A few weeks ago, BTN broadcasted Michigan State's 17-11 win over Michigan from the 1987 football season. This was an especially pleasant treat, because with the exception of highlights on YouTube, I hadn't seen this game since it was originally played on October 10, 1987.
I had completely forgotten that MSU--and Michigan--had run several wishbone plays. Maybe I simply didn't understand the significance of this back then, or else I flat-out didn't notice or care.
I had also somehow forgotten what a slobber-knocker that game was. Twenty-two guys just obliterating each other on practically every play: the direct result of how the game was played back in the 1980s, particularly when the two coaches (Perles and Schembechler) had the same "three yards and a cloud of dust" offensive philosophy.
The Spartans dominated the game, with hapless Michigan quarterback Demetrius Brown almost completing more passes to MSU defensive backs than his own receivers. Still, Michigan scored a touchdown and two-point conversion early in the second half--after Andre Rison coughed up the ball on a fumbled punt return--and were remarkably only down by six points. On two separate occasions in the fourth quarter, the Wolverines had a chance to score a winning touchdown, but each time Demetrius Brown threw a pick. Todd Krumm's interception with under a minute left in the game finally sealed the victory for Michigan State.
The 1998 Ohio State game still blows me away. To this day, it's stunning that the Spartans came back from a 24-9 deficit to score the final 19 points of the game, stop the Buckeyes on a goal-line stand in the final minutes of the game--sealed by a Renaldo Hill interception--and come away with a 28-24 victory over a powerhouse football team loaded with NFL talent. Almost sixteen years later, it still ranks as one of the greatest upsets in college football history.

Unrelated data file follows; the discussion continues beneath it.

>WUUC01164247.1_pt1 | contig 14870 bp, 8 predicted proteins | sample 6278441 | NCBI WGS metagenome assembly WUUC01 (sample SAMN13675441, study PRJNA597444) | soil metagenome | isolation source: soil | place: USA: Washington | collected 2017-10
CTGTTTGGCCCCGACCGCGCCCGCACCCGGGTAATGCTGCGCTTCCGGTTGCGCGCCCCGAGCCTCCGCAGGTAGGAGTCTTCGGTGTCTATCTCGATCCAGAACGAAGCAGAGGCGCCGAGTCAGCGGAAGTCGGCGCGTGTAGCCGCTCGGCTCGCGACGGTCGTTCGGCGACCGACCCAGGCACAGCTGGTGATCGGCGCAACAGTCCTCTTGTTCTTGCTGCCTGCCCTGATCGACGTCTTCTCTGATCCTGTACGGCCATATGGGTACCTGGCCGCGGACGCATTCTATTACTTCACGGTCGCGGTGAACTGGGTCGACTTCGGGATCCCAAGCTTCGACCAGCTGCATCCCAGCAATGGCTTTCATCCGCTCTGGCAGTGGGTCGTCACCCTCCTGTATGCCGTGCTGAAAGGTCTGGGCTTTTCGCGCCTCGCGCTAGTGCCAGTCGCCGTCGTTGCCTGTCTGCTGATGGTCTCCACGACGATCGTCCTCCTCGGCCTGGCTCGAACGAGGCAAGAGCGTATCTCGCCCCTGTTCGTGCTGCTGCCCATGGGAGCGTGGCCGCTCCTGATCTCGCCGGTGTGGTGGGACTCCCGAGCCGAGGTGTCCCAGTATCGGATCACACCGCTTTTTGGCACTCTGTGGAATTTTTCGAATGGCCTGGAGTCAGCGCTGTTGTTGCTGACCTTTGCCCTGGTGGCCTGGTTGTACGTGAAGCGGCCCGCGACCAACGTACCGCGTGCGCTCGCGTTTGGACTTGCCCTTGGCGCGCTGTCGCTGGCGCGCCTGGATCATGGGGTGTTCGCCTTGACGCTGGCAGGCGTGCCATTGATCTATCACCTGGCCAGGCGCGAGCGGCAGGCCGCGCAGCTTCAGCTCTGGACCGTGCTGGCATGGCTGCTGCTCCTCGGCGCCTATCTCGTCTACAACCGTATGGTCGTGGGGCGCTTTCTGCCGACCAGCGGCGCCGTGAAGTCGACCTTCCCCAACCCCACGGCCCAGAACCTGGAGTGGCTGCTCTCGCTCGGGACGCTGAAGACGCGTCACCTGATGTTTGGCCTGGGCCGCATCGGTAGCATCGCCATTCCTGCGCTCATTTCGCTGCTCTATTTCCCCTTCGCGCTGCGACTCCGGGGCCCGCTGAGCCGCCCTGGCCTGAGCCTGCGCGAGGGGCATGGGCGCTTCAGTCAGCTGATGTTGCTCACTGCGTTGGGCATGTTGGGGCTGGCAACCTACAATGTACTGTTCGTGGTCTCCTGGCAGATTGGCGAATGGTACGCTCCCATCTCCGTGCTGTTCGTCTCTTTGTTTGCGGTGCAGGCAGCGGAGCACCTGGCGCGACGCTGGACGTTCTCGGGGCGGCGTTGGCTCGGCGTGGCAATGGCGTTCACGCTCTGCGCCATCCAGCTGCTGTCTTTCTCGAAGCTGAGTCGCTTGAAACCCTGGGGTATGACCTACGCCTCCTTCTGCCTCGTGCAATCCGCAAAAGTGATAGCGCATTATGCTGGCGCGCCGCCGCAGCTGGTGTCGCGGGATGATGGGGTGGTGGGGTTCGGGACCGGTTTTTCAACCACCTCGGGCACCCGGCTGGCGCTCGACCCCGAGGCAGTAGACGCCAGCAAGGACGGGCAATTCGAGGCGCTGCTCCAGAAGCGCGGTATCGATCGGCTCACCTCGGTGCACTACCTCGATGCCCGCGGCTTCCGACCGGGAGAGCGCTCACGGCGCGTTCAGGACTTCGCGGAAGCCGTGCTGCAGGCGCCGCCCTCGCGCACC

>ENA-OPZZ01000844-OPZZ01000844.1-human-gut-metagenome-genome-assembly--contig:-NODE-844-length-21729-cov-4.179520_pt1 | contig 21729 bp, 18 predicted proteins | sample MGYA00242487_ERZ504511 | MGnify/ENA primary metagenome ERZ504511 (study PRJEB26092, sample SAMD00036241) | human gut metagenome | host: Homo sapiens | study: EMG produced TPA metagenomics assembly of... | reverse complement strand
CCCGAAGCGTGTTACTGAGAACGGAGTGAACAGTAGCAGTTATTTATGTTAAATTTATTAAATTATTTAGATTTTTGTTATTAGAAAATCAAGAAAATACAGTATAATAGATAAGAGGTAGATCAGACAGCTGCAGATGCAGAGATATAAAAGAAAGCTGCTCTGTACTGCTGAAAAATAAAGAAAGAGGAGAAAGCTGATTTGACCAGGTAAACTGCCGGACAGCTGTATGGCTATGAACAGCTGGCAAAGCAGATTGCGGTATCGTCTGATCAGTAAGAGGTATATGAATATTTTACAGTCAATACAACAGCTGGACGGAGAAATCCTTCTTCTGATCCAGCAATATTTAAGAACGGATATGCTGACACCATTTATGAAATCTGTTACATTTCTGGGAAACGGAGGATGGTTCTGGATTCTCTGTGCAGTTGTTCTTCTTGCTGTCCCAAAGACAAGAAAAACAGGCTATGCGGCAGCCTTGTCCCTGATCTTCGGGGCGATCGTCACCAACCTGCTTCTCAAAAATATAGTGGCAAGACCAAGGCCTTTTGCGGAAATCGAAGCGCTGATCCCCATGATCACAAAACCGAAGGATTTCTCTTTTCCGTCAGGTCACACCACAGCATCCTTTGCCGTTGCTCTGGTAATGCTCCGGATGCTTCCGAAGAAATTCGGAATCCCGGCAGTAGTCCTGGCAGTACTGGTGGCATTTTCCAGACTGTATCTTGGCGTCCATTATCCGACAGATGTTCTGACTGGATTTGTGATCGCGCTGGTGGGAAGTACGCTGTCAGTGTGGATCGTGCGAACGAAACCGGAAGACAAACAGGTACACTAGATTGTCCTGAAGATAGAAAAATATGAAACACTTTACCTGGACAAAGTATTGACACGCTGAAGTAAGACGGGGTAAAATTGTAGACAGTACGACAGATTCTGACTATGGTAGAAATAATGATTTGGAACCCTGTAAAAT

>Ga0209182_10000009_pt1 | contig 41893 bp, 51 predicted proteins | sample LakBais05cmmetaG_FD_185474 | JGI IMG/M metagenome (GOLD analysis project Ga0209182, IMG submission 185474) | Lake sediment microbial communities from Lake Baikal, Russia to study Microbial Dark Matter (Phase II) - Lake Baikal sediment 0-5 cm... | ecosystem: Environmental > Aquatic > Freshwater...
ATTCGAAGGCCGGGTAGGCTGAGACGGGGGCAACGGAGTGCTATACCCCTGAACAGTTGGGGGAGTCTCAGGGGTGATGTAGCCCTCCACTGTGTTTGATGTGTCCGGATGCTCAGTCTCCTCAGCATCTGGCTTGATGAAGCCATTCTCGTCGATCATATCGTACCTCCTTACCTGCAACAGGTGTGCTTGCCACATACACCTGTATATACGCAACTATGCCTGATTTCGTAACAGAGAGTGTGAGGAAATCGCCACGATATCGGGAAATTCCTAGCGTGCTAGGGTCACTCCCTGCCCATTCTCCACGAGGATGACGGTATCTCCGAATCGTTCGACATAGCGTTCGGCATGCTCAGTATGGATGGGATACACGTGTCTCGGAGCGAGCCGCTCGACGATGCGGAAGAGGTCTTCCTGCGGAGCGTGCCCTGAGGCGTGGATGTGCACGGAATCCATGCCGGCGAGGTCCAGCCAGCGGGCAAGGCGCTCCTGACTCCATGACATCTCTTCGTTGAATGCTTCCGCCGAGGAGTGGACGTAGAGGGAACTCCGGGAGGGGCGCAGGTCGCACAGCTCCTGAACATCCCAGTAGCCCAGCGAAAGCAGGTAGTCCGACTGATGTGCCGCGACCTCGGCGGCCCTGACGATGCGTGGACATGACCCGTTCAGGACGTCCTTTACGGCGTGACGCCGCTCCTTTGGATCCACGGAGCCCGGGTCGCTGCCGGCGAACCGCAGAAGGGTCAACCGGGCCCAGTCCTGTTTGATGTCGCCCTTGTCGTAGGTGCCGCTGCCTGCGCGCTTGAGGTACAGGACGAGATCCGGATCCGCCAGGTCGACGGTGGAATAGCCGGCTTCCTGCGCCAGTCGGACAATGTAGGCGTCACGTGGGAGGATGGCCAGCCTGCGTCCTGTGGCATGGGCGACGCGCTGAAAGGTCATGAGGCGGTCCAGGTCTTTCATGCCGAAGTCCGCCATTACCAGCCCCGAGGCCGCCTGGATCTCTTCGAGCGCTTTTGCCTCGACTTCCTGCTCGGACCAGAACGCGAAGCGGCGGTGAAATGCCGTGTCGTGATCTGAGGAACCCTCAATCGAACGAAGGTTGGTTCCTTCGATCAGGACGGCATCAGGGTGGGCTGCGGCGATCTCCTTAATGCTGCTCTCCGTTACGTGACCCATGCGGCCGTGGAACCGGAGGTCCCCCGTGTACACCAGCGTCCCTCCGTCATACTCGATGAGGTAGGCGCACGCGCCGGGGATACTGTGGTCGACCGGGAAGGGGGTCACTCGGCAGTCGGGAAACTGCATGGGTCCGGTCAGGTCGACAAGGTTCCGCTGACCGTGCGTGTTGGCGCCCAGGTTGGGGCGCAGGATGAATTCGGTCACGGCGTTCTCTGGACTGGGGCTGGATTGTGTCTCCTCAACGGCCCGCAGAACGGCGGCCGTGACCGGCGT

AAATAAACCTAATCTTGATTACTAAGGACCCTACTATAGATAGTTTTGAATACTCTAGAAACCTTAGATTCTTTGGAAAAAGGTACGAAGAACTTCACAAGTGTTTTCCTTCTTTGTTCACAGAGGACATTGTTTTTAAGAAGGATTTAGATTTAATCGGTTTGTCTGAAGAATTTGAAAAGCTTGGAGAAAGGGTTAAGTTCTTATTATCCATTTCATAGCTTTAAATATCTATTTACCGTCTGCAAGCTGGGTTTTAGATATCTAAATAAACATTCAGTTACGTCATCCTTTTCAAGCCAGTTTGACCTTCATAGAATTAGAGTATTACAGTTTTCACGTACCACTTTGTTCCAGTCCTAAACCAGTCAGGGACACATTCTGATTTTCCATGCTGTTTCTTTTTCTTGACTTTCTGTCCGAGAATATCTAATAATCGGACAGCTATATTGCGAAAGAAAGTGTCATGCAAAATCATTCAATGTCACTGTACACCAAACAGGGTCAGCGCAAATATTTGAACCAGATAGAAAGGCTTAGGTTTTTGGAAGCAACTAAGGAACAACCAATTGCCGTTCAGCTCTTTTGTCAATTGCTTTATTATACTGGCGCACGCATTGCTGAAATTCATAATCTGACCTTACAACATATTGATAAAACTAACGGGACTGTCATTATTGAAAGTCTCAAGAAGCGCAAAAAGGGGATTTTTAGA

Julian Peterson drills Joe Germaine in the 1998 MSU/OSU game (AP Photo)
When Ohio State took the 24-9 lead in the third quarter, it looked at that point like the Buckeyes were en route to rolling to a victory. It looked especially bad when the Spartans were forced to punt deep in their own side of the field, but in one of those crazy twists of fate that can completely change the momentum of a game, the ball hit an OSU player at midfield and the Spartans recovered. From that point on, MSU played like a team that was given an adrenaline injection, while the Buckeyes seemed to be waiting for MSU to simply pack it in. The Buckeyes would wait almost the rest of the game for this to happen, but it never did.
Watching the game, I am reminded of how aggravating and frustrating that '98 MSU football team could be. They were capable of crushing Notre Dame (42-3 lead at halftime en route to a 45-23 win) and beating #1 Ohio State at The 'Shoe--yet they could also lose to a weak Minnesota team and follow up the OSU upset with a home loss to Purdue. The Spartans had talent on that team, but it was raw talent. Players like Plaxico Burress and Julian Peterson showed flashes of brilliance that would come to full fruition the next season, when the Spartans finished 10-2.
It's been fun passing the lazy days of summer watching these old games and engaging in one of my favorite activities: reminiscing.